PLEASE NOTE: SALT is an acronym for "Seminars About Long Term thinking."
By Christopher Rivers
California State University, East Bay launched a partnership with the Long Now Foundation in fall 02012 to expand students’ capacity to think long-term and explore ways of taking action that have the potential for impact tens, hundreds or even thousands of years into the future.
“The idea of bringing the Long Now ethos into college coursework is about igniting students’ critical and creative thinking skills and reminding them that the future can be what you make of it,” said Stephanie Couch, the project’s principal investigator. “We are grateful to Long Now for their leadership and partnership in making this project happen.”
Supported by a private donor, the three-year project has just completed its first year, reaching 301 students in five courses offered both in-person and hybrid-online from the university’s Communication Department on the Hayward campus. The archived SALT talks provided a valuable resource for students investigating what it means to think long-term, and to consider issues in different time horizons. Students then applied what they learned about the practices of long-term thinkers by interviewing representatives of corporations and other organizations to analyze how they used long-term planning as part of their business practices.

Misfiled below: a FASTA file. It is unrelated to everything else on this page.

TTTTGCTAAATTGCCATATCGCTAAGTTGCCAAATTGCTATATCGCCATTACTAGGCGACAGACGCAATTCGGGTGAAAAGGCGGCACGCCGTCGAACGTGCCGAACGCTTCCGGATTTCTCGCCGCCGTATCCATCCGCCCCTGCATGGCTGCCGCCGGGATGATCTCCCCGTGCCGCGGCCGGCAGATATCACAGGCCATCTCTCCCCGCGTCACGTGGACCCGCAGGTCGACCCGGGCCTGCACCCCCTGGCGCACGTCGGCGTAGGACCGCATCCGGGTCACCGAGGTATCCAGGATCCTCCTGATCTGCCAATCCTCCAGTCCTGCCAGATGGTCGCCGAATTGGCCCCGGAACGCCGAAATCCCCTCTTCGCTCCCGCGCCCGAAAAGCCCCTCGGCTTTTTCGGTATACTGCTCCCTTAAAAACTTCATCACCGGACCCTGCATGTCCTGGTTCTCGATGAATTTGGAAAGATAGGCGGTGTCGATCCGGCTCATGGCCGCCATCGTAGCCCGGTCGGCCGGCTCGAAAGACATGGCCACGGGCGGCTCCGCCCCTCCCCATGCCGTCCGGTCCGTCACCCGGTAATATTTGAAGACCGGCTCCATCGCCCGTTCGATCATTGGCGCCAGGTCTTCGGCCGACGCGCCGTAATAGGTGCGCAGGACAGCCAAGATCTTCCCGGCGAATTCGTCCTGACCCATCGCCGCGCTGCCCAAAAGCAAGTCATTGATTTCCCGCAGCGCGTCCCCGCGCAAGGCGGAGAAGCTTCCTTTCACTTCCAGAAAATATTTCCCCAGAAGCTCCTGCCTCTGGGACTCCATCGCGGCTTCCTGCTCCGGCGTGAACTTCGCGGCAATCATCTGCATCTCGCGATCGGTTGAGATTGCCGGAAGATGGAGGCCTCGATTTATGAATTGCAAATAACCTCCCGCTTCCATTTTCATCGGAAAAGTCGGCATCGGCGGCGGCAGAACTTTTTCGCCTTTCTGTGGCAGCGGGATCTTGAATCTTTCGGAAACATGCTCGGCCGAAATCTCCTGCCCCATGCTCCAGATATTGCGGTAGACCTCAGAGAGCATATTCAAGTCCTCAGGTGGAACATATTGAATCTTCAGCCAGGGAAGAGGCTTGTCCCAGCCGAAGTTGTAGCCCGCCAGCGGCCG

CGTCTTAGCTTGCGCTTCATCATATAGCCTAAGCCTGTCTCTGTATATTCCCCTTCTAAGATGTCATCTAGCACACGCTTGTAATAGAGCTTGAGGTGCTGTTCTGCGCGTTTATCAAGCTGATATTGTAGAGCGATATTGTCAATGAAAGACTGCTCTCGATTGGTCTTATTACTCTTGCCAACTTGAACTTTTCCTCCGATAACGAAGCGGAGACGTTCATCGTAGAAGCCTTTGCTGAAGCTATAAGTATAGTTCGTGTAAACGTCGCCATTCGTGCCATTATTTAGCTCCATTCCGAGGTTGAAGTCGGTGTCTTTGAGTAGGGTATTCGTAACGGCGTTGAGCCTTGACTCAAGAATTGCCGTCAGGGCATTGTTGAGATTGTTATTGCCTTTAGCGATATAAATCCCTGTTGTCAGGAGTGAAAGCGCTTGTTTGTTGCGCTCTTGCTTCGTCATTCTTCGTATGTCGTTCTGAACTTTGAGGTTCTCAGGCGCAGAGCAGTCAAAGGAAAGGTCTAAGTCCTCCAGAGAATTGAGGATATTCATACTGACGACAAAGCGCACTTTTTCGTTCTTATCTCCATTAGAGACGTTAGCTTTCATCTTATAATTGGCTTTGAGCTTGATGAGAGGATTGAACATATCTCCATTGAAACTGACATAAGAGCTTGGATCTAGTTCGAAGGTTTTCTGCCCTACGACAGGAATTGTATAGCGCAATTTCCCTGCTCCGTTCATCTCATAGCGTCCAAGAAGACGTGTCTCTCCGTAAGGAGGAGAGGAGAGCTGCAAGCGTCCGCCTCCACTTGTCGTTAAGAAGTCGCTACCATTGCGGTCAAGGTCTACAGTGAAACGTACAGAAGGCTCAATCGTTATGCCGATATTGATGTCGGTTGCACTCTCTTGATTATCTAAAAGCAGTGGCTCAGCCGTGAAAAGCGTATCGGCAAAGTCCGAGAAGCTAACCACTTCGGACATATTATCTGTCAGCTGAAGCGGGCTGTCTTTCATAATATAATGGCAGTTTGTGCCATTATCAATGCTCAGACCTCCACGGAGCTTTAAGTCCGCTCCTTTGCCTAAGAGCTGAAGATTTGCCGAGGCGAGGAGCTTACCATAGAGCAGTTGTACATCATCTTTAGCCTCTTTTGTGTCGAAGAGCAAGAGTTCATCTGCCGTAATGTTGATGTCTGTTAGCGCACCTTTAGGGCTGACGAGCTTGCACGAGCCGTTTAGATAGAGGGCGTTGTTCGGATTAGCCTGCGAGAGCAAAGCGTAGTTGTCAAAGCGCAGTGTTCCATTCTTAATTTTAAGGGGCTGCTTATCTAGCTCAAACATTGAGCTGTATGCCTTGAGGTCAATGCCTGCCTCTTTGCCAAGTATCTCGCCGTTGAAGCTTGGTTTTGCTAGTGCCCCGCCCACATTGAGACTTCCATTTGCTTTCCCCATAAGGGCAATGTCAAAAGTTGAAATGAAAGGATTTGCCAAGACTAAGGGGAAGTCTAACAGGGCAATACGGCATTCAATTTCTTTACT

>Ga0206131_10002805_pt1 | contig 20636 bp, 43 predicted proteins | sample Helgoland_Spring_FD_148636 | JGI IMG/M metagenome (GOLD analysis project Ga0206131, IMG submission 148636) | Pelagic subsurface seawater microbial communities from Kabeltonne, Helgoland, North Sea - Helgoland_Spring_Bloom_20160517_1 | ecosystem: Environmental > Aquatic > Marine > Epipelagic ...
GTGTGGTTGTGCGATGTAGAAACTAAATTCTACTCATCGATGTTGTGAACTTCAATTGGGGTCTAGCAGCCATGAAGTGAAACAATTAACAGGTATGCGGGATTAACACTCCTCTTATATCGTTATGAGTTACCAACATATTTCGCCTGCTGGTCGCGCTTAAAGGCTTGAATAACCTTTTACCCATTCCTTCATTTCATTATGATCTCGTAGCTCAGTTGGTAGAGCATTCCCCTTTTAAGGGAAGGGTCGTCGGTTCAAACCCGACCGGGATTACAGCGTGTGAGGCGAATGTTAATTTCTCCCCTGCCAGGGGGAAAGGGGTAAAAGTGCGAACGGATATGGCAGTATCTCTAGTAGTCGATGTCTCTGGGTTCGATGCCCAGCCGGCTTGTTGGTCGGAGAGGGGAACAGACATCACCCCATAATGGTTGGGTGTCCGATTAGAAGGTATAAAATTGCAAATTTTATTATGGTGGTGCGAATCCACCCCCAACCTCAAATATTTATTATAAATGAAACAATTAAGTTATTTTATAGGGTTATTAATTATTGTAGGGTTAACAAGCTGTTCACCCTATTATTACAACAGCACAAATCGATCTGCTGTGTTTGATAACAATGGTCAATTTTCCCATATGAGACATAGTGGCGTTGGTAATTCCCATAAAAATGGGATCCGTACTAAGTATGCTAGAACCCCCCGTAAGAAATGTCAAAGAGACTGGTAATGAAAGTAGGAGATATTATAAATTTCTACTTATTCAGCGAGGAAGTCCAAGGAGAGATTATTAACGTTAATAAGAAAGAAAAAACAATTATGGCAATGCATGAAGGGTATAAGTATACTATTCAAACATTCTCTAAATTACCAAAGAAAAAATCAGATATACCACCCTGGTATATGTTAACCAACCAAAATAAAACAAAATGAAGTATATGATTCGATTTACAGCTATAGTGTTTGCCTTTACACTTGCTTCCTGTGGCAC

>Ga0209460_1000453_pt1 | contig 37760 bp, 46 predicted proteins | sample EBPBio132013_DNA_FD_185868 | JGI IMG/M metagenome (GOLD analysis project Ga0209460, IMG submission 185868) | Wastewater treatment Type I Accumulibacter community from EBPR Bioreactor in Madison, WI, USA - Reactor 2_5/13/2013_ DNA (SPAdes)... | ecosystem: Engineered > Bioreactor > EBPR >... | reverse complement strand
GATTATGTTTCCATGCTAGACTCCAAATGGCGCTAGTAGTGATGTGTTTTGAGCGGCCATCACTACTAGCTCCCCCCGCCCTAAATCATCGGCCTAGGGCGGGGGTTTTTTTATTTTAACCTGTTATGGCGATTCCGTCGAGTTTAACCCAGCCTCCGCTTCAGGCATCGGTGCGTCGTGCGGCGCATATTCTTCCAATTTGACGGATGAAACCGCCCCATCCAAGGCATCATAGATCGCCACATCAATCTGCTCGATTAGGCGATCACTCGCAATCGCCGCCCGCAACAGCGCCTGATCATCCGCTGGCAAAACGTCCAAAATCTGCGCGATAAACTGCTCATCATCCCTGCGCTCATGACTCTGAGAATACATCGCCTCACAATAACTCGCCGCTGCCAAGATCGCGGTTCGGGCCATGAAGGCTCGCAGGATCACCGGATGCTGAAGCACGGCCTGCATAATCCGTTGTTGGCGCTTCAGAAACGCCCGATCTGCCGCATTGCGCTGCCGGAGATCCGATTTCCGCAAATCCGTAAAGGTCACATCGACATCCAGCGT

“Teaching students how to analyze the collection of SALT talks enables them to uncover who long-term thinkers are, how they think, and their cultural practices,” said Dr. Lonny Brooks, Assistant Professor of Communication who leads the courses. “In the process, students develop their capacity to ‘read’ the world in many different contexts - a form of critical thinking.”
Cal State East Bay plans to use the SALT talks again this coming year to help students understand and improve their forecasts. It is working to expand the project to other disciplines at the university and to bring the curriculum to K-12 teachers and students. Cal State East Bay welcomes inquiries and ideas about connecting long-term thinking with education. For more information, visit www.longtermandfuturesthinking.org.